What is the difference between a highway, expressway, freeway, and throughway?
What is the difference between a highway, expressway, freeway, and throughway? Is the word "throughway" even really used anymore?
Throughway can also be spelled "thruway" in case someone misunderstood...
- Anonymous1 decade agoFavorite Answer
A highway denotes any paved road that provides transportation for vehicles. May be 2 lane or four lane, divided or not. Back in the 40s-50s, some states, Virgina when I lived there, built 3 lane highways, the middle for passing only. They became deadly when some drivers, in both directions, drove the middle lane and at blind spots caused head on collisions. They were finally outlawed and changed to 4 lanes.
An expressway is normally a 4 lane divided highway that may have limited access, entrances and exits, which may include overpasses, over intersections. It may be toll or not.
Freeways described the first 4 lane highways just like our Interstate system. They were not always free. Some charged a usage fee from the entrance to the exit by drivers. They did not have frequent toll booths, only at entrances, where a ticket was issued, and exits. One of the first, prior to Interstates was the Pennsylvania Turnpike, as it was called back then. They were built to eliminate as many blind curves as possible and many were cut through hills and mountains, saving mileage and travel time for drivers, as well as a safety measure.
Throughway's are usually 4 lane, divided or not, usually free, may be toll, to route traffic away from city intersections.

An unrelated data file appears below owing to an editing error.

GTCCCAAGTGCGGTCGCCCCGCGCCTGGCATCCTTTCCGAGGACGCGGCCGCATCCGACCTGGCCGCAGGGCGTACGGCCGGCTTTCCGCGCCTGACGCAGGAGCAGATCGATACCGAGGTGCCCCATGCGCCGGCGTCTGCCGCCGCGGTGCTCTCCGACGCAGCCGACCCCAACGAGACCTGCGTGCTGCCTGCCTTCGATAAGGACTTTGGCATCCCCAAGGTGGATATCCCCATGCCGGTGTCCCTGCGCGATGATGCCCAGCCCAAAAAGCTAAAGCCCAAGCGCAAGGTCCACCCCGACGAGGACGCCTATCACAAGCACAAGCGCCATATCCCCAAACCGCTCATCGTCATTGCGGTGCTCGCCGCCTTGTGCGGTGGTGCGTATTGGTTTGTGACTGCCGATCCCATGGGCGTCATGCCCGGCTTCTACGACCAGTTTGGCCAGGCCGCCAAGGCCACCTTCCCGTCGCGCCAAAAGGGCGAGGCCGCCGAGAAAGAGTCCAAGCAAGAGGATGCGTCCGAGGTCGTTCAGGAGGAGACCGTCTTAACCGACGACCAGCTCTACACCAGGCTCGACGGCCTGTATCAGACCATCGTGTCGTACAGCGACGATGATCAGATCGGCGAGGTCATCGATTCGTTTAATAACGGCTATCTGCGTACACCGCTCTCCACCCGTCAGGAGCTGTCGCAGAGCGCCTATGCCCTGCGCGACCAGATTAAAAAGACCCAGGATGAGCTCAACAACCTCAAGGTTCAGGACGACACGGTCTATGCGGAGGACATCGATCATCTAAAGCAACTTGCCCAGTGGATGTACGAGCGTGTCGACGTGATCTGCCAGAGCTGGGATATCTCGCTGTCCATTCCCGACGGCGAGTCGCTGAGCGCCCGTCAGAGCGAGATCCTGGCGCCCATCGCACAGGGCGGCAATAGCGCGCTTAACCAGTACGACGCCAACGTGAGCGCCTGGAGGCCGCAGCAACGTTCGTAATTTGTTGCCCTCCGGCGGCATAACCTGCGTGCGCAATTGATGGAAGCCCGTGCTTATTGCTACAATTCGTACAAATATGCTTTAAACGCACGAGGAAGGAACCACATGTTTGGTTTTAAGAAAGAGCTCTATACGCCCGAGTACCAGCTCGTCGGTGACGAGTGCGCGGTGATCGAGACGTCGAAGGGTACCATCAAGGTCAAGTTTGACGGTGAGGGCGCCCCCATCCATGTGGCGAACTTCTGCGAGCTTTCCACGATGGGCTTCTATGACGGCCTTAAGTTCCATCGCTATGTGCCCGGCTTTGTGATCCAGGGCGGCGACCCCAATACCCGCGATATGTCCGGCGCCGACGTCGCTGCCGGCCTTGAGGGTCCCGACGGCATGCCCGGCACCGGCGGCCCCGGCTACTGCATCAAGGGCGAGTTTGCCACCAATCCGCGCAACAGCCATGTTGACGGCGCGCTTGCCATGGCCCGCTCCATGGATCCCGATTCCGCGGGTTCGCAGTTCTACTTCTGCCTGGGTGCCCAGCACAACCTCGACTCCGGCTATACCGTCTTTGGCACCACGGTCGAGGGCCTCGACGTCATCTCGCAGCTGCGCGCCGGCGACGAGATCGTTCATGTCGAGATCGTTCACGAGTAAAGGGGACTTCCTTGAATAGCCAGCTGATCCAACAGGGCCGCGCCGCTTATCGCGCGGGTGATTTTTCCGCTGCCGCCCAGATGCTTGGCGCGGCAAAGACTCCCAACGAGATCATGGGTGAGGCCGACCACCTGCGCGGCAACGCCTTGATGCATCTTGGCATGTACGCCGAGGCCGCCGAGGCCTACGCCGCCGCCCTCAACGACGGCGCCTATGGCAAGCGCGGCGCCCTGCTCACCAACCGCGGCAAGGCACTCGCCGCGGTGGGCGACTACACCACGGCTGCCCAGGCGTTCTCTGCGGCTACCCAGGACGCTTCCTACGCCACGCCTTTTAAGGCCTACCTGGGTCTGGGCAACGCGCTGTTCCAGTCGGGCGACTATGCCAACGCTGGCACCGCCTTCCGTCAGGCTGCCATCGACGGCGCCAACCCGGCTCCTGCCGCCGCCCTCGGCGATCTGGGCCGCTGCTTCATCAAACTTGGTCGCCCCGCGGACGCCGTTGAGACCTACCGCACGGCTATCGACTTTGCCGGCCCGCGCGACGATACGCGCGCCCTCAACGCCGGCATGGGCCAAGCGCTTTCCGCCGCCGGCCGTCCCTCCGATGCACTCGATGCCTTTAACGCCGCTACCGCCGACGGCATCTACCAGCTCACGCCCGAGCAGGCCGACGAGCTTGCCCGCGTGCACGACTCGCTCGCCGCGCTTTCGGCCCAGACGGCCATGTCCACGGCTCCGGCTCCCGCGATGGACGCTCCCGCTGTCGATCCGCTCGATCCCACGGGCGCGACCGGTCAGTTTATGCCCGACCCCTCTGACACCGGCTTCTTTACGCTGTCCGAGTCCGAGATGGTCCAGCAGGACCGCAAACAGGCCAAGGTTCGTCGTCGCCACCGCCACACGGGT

This is not common usage. Most of these kinds are Tollways, 4 lanes, divided, and routes traffic away from congested areas.
Our Interstate System was initiated by President Eisenhower. These are our present multi lane highways that originally connected major cities around the country. They have constantly been expanded and some are completely through from North to South, East to West.
Interstate Loops are circular Interstate highways that route traffic around the city and interconnect with cross country interstates.
Houston, TX, now has 3 loops around the city.
The inner loop about 10 miles from downtown, interconnecting an outer loop about 15-20 miles out, and a loop out about 40-50 miles from downtown. All these avoid inner city traffic. All connect to cross country routes.
The newest Interstates planned are called "Corridors, stretching from Mexico to Canada, by the shortest possible routes.
Sorry this is so long but it's a long subject.
- JeffLv 51 decade ago
The only difference I know of is that a Highway can include roads which actually have stoplights and go through cities and towns, such as the famous Route 66 and other old, federal highways.
The roads which are given those other classifications are usually "limited access" roads where you can only get on or off using exit ramps, like an Interstate.
But Interstates are still referredd to as "Highways", so really all high-speed roads are Highways, but not all Highways are Expressways, Freeways, etc.